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Diamond Head: Lightning To The Nations 2020

Recorded in 1979 and released the following year in a plain white sleeve, Lightning To The Nations was an early milestone of the NWOBHM whose songs rose above their DIY setting, inspiring heavy metal kids in basements everywhere... well OK, maybe only in a few basements... but they were important basements nonetheless. The album's impact reverberated not only through NWOBHM, but in the Thrash movement as well. For many the rawness of the original recording is a big part of its appeal - this was undoubtedly a diamond in the rough, but also a drop dead classic of the era.

Diamond Head have seemingly always wanted to improve on the original recording. Lightning For The Nations is definitely in the argument for most re-released, re-worked, re-mastered and generally re-revisited album in Metal history. In fact the inspired debut was just reissued again in 2016. The band themselves lifted a couple tracks for their 1982 MCA premier Borrowed Time. And of course the album was famously mined by Metallica. A grateful lead guitarist Brian Tatler has humbly stated that this star attention bought him a house among other things, so it only makes sense that he would keep reminding us of its greatness. Hence Lightning To The Nations 2020 from Silver Lining Music.

So do we really need a re-recording in 2020?

In recent years Tatler's partnership with guitarist Andy Abberley and drummer Karl Wilcox has further blossomed with the addition of Dean Ashton (bass) and Rasmus Bom Andersen (voice and lyrics). Diamond Head from 2016 got the ball rolling again to much critical acclaim but last year's excellent The Coffin Train was even better, successfully blending traditional metal riffing with modern groove metal and a lot of melodic sensibility. This is certainly due in large part to Andersen stepping into the producer chair and really bringing the moxie. Diamond Head's typically cool arrangements and Tatler's fine lead playing are in great form on these new records. Andersen's dark subject matter is the most thoughtful the band has ever presented. This tight unit can really lock in yet somehow still feel loose and relaxed. The unique hybrid that these guys bring is arguably the best that Diamond Head has ever been.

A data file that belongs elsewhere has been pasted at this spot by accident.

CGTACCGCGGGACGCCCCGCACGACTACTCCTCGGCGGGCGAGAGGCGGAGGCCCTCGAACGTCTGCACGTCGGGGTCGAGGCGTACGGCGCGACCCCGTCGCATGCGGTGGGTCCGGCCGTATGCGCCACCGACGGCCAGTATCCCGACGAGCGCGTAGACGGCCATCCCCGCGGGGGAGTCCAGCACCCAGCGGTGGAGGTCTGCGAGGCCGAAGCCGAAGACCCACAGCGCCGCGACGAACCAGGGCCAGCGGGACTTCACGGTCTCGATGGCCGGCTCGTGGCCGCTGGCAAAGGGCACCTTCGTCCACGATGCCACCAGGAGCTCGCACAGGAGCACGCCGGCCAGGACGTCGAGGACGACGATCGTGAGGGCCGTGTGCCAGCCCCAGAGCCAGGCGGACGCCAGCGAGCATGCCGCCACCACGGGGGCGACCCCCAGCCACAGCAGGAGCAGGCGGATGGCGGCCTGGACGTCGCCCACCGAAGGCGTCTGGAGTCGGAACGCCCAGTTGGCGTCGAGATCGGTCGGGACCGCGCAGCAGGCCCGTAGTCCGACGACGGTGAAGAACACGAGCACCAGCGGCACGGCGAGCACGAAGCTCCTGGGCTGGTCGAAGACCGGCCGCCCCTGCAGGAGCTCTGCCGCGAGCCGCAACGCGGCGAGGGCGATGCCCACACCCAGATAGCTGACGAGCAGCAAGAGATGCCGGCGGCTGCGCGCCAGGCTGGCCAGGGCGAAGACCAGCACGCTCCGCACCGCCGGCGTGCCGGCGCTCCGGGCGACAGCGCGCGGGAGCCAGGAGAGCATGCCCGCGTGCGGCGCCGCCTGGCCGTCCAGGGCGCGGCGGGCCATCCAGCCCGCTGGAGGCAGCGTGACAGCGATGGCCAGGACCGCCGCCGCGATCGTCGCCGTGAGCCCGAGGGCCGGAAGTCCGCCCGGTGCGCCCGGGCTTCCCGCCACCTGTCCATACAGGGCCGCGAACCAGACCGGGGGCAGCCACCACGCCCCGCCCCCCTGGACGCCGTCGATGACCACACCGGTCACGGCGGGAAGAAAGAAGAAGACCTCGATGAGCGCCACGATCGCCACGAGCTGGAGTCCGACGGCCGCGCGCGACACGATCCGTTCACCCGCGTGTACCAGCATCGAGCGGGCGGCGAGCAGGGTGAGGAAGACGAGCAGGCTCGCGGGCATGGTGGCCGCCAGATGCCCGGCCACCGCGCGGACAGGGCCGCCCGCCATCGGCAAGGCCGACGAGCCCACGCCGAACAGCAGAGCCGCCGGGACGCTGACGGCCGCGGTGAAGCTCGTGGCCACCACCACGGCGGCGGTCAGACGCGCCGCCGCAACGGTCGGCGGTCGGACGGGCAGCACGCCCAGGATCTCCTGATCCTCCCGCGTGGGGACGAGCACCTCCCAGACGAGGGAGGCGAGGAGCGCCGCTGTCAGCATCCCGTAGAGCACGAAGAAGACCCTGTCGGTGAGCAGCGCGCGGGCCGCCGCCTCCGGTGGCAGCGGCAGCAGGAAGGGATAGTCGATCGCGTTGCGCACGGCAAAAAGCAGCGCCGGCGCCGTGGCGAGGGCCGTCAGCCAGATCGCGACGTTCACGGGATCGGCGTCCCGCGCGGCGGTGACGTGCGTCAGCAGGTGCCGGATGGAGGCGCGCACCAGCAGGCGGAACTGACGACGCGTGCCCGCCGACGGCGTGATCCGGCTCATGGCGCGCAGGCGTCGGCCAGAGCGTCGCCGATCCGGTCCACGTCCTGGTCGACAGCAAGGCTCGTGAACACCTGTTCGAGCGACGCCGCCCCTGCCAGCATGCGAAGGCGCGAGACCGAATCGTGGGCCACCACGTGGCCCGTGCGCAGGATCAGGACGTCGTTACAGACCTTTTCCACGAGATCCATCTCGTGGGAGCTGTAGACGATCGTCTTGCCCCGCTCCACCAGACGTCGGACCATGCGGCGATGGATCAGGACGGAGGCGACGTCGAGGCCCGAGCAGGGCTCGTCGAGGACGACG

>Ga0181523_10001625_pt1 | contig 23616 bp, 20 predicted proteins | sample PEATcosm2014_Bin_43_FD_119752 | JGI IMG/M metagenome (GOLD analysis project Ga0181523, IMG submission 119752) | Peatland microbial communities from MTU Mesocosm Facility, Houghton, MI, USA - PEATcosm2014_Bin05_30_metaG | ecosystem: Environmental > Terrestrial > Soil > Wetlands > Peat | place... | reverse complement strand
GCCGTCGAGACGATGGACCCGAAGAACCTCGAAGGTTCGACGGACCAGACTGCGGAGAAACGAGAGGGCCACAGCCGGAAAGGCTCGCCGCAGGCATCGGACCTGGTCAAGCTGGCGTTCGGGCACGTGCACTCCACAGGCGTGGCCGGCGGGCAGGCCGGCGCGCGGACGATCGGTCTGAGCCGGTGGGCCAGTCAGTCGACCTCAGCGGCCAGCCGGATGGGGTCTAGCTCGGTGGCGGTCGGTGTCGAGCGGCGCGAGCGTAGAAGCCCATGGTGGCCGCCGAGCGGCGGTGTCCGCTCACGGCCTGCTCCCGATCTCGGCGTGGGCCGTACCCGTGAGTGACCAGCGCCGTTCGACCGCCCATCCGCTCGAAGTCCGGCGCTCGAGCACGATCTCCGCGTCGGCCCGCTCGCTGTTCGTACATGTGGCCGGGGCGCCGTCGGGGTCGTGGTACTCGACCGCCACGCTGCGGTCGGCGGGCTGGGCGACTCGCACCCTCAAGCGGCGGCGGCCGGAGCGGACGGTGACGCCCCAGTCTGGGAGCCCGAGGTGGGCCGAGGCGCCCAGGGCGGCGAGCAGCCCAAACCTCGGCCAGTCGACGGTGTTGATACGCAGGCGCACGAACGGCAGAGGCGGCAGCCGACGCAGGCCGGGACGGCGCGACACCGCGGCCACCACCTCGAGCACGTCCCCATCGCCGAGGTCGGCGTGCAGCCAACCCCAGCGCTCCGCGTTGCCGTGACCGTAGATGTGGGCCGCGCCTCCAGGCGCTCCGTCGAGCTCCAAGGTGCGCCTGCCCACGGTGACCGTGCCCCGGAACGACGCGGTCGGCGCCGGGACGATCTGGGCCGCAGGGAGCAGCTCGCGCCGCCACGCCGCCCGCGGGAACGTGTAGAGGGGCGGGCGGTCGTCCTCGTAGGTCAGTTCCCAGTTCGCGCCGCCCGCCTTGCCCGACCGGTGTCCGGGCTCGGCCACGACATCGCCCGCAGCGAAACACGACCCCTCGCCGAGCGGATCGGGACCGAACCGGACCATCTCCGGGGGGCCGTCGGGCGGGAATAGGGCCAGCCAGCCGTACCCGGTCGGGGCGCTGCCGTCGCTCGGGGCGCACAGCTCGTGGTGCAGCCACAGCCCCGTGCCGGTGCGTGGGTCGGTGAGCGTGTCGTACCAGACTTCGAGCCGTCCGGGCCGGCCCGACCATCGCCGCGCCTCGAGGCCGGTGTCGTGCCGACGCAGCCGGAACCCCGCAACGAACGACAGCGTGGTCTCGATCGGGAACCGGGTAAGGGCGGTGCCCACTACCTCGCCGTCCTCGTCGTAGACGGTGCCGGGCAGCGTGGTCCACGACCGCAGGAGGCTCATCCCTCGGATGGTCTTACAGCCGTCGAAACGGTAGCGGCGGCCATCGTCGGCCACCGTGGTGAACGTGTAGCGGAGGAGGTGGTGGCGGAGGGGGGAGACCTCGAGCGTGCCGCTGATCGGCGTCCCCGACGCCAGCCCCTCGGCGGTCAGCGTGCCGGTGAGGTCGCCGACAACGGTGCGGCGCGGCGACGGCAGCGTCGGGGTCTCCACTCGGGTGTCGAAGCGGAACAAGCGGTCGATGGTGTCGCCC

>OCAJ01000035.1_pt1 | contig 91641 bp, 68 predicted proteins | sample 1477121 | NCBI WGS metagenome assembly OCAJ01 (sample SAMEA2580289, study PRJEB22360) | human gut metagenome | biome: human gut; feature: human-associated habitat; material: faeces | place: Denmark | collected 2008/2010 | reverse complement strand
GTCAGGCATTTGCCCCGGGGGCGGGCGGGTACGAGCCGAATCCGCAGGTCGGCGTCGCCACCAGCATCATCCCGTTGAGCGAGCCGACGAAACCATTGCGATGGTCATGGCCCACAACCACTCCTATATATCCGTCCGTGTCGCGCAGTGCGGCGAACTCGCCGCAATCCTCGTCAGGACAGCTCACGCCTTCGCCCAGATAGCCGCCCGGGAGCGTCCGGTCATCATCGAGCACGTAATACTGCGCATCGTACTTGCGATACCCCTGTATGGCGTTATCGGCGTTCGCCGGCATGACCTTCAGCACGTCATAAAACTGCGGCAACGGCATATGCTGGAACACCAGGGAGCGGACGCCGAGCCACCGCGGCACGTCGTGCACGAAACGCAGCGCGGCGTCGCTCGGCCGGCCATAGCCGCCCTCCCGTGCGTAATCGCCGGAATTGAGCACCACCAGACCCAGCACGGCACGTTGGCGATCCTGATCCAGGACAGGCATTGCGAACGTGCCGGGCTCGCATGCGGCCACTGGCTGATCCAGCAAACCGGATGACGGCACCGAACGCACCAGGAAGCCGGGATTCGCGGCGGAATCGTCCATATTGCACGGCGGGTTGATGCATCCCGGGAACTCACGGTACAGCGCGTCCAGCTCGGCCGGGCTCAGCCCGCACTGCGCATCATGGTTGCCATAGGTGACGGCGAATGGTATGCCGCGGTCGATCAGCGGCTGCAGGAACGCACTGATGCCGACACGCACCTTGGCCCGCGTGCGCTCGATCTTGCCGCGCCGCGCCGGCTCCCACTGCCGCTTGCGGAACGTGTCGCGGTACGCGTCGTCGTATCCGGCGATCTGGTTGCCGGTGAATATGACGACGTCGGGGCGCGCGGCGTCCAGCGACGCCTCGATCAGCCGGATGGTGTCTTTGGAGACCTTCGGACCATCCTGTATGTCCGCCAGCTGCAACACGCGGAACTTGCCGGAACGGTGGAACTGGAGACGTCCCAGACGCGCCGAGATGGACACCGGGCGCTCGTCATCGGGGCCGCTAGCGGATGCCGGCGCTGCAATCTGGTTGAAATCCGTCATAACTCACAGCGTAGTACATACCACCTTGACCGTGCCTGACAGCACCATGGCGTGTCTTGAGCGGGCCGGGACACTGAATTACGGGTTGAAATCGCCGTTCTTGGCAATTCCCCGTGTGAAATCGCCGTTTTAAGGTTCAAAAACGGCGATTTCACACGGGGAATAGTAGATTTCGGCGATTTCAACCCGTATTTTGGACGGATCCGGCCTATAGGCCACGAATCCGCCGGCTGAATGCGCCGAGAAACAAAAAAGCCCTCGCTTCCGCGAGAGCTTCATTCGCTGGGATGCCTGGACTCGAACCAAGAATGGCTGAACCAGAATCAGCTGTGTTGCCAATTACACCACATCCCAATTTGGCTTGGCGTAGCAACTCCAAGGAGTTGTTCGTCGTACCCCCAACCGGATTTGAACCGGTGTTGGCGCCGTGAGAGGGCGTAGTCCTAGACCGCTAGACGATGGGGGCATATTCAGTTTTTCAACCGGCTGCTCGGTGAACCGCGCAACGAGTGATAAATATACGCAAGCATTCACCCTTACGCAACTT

The answer to the re-recording question may hang on whether you're on board with the band's recent work. Of course there's always an argument that you can't improve on the original, but we'll always have that - it's not going anywhere. If you can open your mind to a fresh take on an old classic there's a lot to love here. I can't get enough. In 2020 there are not enough bands playing in this kind of sandbox.

"Lightning To The Nations" opens the album with a perfect example of the hybrid in action. Again with the traditional meets groove, and this really brings a nice new spin to these songs. What would be the point of a simple redo made heavier? On the other hand it certainly is heavier. How can one describe the production... sharp, taught, immediate. Andersen's production sets a wide-open soundstage that is instantly apparent. But a lot of that comes straight from the band too. "The Prince," a personal favorite, is given the perfect treatment here. Karl Wilcox and Dean Ashton are locked in and driving. The thick guitar crunch and interweaving guitars of Tatler and Abberly echo the original intent of the band without a hint of nostalgia. Ras' vocal performance is the most intense and aggressive that it's been in this band yet. The Metallica cover of "The Prince," to me, always reflected the worst tendencies of early thrash. Speed for the sake of speed, which at times can take the power right out of the riff. Diamond Head had it right the first time and they still do.